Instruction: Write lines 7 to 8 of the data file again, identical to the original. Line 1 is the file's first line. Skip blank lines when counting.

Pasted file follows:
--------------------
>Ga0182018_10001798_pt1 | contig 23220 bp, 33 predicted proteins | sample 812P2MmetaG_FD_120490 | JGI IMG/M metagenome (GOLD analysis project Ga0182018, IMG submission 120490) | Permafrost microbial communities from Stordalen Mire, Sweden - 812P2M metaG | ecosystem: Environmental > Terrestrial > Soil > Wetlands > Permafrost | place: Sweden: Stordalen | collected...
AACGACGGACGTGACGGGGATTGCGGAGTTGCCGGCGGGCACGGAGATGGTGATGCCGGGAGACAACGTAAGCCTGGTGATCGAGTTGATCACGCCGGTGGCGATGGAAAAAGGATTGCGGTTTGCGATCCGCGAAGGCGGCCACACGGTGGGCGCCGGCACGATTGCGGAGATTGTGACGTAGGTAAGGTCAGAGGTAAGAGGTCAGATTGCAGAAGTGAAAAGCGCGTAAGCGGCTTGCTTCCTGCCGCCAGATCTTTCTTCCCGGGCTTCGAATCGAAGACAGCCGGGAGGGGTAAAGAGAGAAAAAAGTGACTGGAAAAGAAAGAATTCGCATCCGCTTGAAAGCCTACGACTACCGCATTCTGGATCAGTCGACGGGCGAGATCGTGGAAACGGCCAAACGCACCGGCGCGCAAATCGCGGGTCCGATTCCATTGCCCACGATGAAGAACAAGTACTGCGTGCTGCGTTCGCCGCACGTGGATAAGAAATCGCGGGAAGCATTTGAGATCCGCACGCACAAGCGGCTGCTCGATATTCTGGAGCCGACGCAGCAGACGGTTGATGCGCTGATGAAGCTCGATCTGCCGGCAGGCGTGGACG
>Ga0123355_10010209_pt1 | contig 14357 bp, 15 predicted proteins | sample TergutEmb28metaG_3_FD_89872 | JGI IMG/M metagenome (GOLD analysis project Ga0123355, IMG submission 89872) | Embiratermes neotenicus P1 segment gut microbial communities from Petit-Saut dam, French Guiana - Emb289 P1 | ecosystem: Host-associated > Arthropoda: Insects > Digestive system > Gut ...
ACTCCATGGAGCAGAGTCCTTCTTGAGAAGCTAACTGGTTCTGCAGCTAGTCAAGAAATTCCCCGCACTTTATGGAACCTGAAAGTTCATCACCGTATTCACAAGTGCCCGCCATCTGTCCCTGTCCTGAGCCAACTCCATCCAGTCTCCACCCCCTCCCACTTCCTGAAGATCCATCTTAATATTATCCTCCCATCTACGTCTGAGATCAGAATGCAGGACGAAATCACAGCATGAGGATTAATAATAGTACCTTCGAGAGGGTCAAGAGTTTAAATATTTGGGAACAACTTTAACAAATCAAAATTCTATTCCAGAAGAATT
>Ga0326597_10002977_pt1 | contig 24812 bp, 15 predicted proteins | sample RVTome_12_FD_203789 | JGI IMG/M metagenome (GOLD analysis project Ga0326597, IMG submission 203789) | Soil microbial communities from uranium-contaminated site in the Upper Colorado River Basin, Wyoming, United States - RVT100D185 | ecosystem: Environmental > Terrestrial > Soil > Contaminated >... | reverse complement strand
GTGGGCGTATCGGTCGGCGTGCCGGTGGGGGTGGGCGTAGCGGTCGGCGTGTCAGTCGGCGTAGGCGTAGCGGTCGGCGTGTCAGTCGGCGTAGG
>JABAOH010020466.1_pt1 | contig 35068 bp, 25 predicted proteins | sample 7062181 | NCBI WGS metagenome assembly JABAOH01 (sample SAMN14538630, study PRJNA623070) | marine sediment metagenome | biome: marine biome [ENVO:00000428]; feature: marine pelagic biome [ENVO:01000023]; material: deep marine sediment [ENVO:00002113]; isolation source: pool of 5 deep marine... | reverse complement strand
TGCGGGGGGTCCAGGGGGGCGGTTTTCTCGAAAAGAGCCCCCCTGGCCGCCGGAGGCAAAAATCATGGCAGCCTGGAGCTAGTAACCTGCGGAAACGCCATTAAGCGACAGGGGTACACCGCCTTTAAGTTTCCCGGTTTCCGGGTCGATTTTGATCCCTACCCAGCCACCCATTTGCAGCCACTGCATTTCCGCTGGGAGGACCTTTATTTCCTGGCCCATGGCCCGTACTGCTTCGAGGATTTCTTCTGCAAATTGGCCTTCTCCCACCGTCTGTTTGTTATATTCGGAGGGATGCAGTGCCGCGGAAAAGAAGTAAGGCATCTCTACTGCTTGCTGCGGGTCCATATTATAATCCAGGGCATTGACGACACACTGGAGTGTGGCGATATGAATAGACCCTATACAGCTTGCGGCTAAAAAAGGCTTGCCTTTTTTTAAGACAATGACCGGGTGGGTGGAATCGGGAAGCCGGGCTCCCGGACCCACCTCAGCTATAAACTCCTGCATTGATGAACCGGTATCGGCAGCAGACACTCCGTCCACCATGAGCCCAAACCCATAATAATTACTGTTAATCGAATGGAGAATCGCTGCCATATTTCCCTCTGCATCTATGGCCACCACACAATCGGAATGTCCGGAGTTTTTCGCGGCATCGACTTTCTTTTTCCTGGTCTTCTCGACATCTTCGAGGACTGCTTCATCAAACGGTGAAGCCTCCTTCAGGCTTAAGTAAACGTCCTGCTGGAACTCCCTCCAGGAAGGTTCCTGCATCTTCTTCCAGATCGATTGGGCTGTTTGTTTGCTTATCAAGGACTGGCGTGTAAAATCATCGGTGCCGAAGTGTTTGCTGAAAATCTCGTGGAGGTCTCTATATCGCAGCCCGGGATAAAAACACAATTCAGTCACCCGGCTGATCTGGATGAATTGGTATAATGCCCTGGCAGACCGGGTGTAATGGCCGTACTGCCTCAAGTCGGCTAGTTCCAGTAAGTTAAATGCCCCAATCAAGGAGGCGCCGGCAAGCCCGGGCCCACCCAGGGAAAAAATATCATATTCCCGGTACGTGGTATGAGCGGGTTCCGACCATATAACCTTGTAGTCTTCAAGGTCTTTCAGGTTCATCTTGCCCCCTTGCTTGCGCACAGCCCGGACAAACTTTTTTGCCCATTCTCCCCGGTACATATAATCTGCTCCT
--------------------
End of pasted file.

>JABAOH010020466.1_pt1 | contig 35068 bp, 25 predicted proteins | sample 7062181 | NCBI WGS metagenome assembly JABAOH01 (sample SAMN14538630, study PRJNA623070) | marine sediment metagenome | biome: marine biome [ENVO:00000428]; feature: marine pelagic biome [ENVO:01000023]; material: deep marine sediment [ENVO:00002113]; isolation source: pool of 5 deep marine... | reverse complement strand
TGCGGGGGGTCCAGGGGGGCGGTTTTCTCGAAAAGAGCCCCCCTGGCCGCCGGAGGCAAAAATCATGGCAGCCTGGAGCTAGTAACCTGCGGAAACGCCATTAAGCGACAGGGGTACACCGCCTTTAAGTTTCCCGGTTTCCGGGTCGATTTTGATCCCTACCCAGCCACCCATTTGCAGCCACTGCATTTCCGCTGGGAGGACCTTTATTTCCTGGCCCATGGCCCGTACTGCTTCGAGGATTTCTTCTGCAAATTGGCCTTCTCCCACCGTCTGTTTGTTATATTCGGAGGGATGCAGTGCCGCGGAAAAGAAGTAAGGCATCTCTACTGCTTGCTGCGGGTCCATATTATAATCCAGGGCATTGACGACACACTGGAGTGTGGCGATATGAATAGACCCTATACAGCTTGCGGCTAAAAAAGGCTTGCCTTTTTTTAAGACAATGACCGGGTGGGTGGAATCGGGAAGCCGGGCTCCCGGACCCACCTCAGCTATAAACTCCTGCATTGATGAACCGGTATCGGCAGCAGACACTCCGTCCACCATGAGCCCAAACCCATAATAATTACTGTTAATCGAATGGAGAATCGCTGCCATATTTCCCTCTGCATCTATGGCCACCACACAATCGGAATGTCCGGAGTTTTTCGCGGCATCGACTTTCTTTTTCCTGGTCTTCTCGACATCTTCGAGGACTGCTTCATCAAACGGTGAAGCCTCCTTCAGGCTTAAGTAAACGTCCTGCTGGAACTCCCTCCAGGAAGGTTCCTGCATCTTCTTCCAGATCGATTGGGCTGTTTGTTTGCTTATCAAGGACTGGCGTGTAAAATCATCGGTGCCGAAGTGTTTGCTGAAAATCTCGTGGAGGTCTCTATATCGCAGCCCGGGATAAAAACACAATTCAGTCACCCGGCTGATCTGGATGAATTGGTATAATGCCCTGGCAGACCGGGTGTAATGGCCGTACTGCCTCAAGTCGGCTAGTTCCAGTAAGTTAAATGCCCCAATCAAGGAGGCGCCGGCAAGCCCGGGCCCACCCAGGGAAAAAATATCATATTCCCGGTACGTGGTATGAGCGGGTTCCGACCATATAACCTTGTAGTCTTCAAGGTCTTTCAGGTTCATCTTGCCCCCTTGCTTGCGCACAGCCCGGACAAACTTTTTTGCCCATTCTCCCCGGTACATATAATCTGCTCCT